Unlike findings for HFrEF, large trials testing neurohumoral inhibition have consistently failed to attain positive primary outcomes for patients with HFpEF by using, among others, angiotensin-converting enzyme inhibitors, angiotensin II receptor blockers, β-blockers and mineralocorticoid receptor antagonists, thus leading to a poor prognosis for patients with HFpEF [42]. In our study, LV diastolic function as assessed by E/e′ was similar for T2DM patients, both with and without overweight (11.1 ± 4.0 vs. 10.3 ± 4.1, p = 0.26), as well as for controls with and without overweight (8.8 ± 2.8 vs. 8.1 ± 2.8, p = 0.28). These findings were thought to be due to our study population consisting of T2DM patients with asymptomatic status and without a previous history of HF. On the other hand, we were able to show that the association of overweight with LV longitudinal myocardial systolic function was stronger for T2DM patients than for non-DM patients. Moreover, BMI was identified as the independent determinant parameters for LV longitudinal myocardial systolic function in T2DM patients. As explained earlier, LV longitudinal myocardial systolic dysfunction, rather than LV diastolic dysfunction, may be considered the first marker of a preclinical form of DM-related cardiac dysfunction, and the coexistence of LV longitudinal myocardial systolic dysfunction with LV diastolic dysfunction may lead to HFpEF in asymptomatic T2DM patients with preserved LVEF. Obesity/overweight are associated with LV dysfunction and increased risk of HF and other cardiovascular diseases in even general population. However, asymptomatic patients with T2DM and preserved LVEF had impaired GLS compared to age-, gender-, and LVEF-matched non-T2DM subjects, suggesting that patients with T2DM can be particularly susceptible to harm from obesity/overweight. Our findings therefore indicate that the strict control of overweight could be associated with not only improvement of glycemic control, but also prevention of future development of HFpEF in T2DM patients, although the difference of GLS was small in this study.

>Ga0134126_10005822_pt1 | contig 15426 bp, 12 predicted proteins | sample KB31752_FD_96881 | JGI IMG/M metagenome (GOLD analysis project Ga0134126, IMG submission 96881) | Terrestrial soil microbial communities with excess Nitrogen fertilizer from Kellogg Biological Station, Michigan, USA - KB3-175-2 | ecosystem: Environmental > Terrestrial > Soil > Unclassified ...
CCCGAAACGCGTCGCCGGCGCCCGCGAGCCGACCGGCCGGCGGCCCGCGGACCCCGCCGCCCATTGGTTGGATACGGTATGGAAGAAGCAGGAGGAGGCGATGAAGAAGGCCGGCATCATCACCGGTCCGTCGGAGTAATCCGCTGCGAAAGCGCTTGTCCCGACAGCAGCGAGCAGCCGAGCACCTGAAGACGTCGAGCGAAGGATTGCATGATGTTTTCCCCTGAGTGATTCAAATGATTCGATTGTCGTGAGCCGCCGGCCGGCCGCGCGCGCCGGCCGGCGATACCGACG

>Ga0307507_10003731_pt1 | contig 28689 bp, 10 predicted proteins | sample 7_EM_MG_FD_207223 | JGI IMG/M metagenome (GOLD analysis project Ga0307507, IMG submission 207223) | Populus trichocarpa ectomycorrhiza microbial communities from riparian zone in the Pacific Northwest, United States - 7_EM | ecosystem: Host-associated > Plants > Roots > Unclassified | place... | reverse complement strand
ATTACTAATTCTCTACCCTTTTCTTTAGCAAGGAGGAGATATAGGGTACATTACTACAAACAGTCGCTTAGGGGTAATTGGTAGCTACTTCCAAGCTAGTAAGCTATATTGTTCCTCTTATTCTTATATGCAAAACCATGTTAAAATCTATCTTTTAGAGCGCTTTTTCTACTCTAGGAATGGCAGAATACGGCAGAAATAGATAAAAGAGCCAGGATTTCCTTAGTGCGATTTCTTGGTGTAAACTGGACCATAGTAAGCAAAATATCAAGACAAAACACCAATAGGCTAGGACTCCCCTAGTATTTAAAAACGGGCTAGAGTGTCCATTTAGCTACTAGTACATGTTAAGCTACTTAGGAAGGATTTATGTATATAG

Study limitations